Found this monstrosity via Jack Clark’s Import AI newsletter, a post from Andrew Torba, the founder of Gab, decrying OpenAI’s “woke” POV, and calling for (what he claims would be) a Christian AI as a counter.
Before I get into the contents of Torba’s absurdist take on Christianity, it’s worth noting that someone else did build a Bible-based fine-tuned version of GPT-3 (I think), called BibleGPT. If you describe a situation, it will return a relevant Bible passage for you.
I tried describing to it the situation regarding Torba’s post, but got returned a cryptic error message that is not itself biblical, but perhaps is applicable on a meta-level:
can't access dead object
I actually think the idea of having fine-tuned open-source AIs dedicated to… well, basically everything would be pretty cool – so long as their ownership and accessibility is evenly distributed throughout society.
However, from Torba’s post, calling this “anything goes” approach Christian, seems to me like something of a mockery of that tradition (though I don’t consider myself Christian)
AI is a mirror reflection of the people who program it within a set of boundaries, but what happens when you give AI no boundaries and allow it to speak freely? The AI becomes incredibly based and starts talking about taboo truths no one wants to hear. This has happened repeatedly and led to several previous generations of AI systems being shut down rather quickly.
Religion, in general, is all about boundaries, ethics, limits to human behavior. Ideally, they are limits one accepts voluntarily, because one might be able to pursue a higher goal by letting go of certain things that might be distractions along the way. Christianity certainly has its flaws, but for anyone paying attention, it has never been about “no limits” and the destruction of all taboos.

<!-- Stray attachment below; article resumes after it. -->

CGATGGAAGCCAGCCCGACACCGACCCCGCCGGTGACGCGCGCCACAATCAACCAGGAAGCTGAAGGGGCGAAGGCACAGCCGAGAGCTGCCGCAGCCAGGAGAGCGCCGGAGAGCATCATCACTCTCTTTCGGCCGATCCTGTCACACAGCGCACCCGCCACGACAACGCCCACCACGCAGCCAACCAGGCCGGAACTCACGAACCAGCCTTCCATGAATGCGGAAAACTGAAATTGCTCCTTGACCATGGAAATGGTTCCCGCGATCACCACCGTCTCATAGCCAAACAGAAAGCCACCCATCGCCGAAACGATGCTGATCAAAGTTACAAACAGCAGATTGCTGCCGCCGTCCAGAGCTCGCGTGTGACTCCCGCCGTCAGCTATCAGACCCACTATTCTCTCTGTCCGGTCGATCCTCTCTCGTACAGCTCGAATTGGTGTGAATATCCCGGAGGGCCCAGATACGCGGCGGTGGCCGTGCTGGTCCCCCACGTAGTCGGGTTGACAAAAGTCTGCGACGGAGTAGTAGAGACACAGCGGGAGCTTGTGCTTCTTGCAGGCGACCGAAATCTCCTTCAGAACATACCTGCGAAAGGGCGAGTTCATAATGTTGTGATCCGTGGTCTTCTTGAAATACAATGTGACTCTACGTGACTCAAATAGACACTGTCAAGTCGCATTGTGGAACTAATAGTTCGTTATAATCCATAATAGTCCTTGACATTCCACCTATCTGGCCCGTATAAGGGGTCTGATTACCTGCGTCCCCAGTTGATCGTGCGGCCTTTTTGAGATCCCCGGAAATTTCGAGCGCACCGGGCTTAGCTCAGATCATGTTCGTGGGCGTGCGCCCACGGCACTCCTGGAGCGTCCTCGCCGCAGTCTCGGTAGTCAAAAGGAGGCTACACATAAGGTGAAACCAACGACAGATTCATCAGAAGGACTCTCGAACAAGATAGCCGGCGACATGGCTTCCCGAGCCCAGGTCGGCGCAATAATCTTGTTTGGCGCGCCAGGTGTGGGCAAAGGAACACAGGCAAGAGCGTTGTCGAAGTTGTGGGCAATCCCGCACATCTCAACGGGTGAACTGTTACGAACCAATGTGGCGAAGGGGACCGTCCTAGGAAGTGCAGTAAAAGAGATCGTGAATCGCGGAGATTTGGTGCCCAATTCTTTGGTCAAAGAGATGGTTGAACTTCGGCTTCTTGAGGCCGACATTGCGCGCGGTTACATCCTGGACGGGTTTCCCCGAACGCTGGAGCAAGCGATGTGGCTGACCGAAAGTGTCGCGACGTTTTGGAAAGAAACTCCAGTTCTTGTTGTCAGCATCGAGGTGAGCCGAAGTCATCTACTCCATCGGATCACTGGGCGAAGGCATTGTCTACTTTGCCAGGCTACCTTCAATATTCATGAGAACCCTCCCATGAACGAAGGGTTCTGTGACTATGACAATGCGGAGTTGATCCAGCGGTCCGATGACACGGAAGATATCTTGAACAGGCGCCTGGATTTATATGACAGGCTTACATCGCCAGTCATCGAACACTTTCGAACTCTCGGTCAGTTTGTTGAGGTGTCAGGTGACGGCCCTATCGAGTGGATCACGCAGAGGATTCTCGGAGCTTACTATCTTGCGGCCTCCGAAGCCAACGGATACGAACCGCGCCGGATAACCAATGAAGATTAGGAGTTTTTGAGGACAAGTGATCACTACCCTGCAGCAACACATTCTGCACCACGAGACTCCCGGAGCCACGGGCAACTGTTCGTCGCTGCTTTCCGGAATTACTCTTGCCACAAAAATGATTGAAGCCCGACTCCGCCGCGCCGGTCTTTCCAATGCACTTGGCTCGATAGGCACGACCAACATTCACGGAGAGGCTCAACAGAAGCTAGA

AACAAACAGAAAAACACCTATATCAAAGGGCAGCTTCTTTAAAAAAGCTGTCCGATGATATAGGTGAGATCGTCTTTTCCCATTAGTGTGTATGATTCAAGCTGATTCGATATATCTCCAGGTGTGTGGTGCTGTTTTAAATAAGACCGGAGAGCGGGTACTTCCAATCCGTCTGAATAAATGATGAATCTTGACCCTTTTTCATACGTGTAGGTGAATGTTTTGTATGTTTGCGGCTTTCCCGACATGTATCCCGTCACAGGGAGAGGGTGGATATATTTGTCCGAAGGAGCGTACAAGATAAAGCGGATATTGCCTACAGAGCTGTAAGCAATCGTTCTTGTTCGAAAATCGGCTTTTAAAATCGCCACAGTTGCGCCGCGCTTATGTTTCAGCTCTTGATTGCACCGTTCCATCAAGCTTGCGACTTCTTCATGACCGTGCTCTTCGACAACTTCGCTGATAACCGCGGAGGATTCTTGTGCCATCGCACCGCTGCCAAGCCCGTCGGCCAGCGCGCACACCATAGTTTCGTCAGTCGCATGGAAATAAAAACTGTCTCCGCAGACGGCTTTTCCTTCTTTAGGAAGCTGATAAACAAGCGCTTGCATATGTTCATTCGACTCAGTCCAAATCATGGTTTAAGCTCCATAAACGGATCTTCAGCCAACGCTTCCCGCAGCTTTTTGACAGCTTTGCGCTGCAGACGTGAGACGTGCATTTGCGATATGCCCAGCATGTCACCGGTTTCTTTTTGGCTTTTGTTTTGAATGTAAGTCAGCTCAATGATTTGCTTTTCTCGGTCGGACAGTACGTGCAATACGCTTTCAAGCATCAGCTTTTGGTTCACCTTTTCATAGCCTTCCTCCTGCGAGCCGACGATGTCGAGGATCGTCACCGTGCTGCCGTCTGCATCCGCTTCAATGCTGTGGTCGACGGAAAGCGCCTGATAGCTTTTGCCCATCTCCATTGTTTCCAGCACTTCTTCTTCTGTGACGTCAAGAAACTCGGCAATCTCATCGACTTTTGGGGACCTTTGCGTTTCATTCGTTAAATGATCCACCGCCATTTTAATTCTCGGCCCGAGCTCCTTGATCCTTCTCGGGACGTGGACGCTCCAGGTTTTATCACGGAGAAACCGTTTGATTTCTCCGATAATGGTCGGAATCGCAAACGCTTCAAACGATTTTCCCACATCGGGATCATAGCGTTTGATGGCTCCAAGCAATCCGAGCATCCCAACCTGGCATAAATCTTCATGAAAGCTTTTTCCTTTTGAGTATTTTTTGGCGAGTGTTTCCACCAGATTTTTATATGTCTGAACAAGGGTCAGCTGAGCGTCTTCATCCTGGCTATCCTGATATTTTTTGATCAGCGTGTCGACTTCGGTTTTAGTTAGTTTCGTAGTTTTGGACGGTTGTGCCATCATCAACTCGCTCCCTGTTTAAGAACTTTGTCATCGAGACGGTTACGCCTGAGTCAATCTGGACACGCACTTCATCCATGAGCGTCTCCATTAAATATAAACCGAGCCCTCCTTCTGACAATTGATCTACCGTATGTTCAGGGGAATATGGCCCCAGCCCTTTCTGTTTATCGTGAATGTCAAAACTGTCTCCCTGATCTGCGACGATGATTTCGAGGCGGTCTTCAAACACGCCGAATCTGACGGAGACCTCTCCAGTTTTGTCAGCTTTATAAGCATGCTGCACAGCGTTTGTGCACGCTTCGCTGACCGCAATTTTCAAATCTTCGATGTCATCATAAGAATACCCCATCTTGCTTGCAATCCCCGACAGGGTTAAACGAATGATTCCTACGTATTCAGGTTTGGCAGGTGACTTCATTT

Again, I don’t identify as Christian, but this is an easy position to disprove strictly relying on the “corpus,” in this case Matthew 5:17:
“Do not think that I have come to abolish the Law or the Prophets; I have not come to abolish them but to fulfill them.”
The sidebar of that site linked above has about a dozen cross-references where the Bible says more or less the same thing in different ways. And it’s worth noting the Gospel passage above continues, as part of the introduction to the Sermon on the Mount (bolds mine):
18 For truly I tell you, until heaven and earth disappear, not the smallest letter, not the least stroke of a pen, will by any means disappear from the Law until everything is accomplished. 19 Therefore anyone who sets aside one of the least of these commands and teaches others accordingly will be called least in the kingdom of heaven, but whoever practices and teaches these commands will be called great in the kingdom of heaven. 20 For I tell you that unless your righteousness surpasses that of the Pharisees and the teachers of the law, you will certainly not enter the kingdom of heaven.
I was going to spend more time picking apart Torba’s post and refuting it, but on second thought, it’s not even worth it. Love your enemies, blah blah blah. It’s not like he will read this, and be like, “Oh yeah, this guy’s totally right” and change his opinion on all of this stuff. So what’s the point in beating a “dead object” now that I’ve gotten the gist of this off my chest?
Anyway, it looks like BibleGPT finally gave me an answer regarding Torba’s post.
The Bible tells us that we should not be deceived by appearances, but rather to judge people by their actions (Matthew 7:15-20). In the book of James, it says, “For as the body without the spirit is dead, so faith without works is dead also” (James 2:26). We are also instructed to be wise as serpents and harmless as doves (Matthew 10:16). In the book of Proverbs, it says, “He who walks with wise men will be wise, but the companion of fools will be destroyed” (Proverbs 13:20). Therefore, it is important to be discerning and to evaluate Andrew Torba’s words and actions in light of the Bible.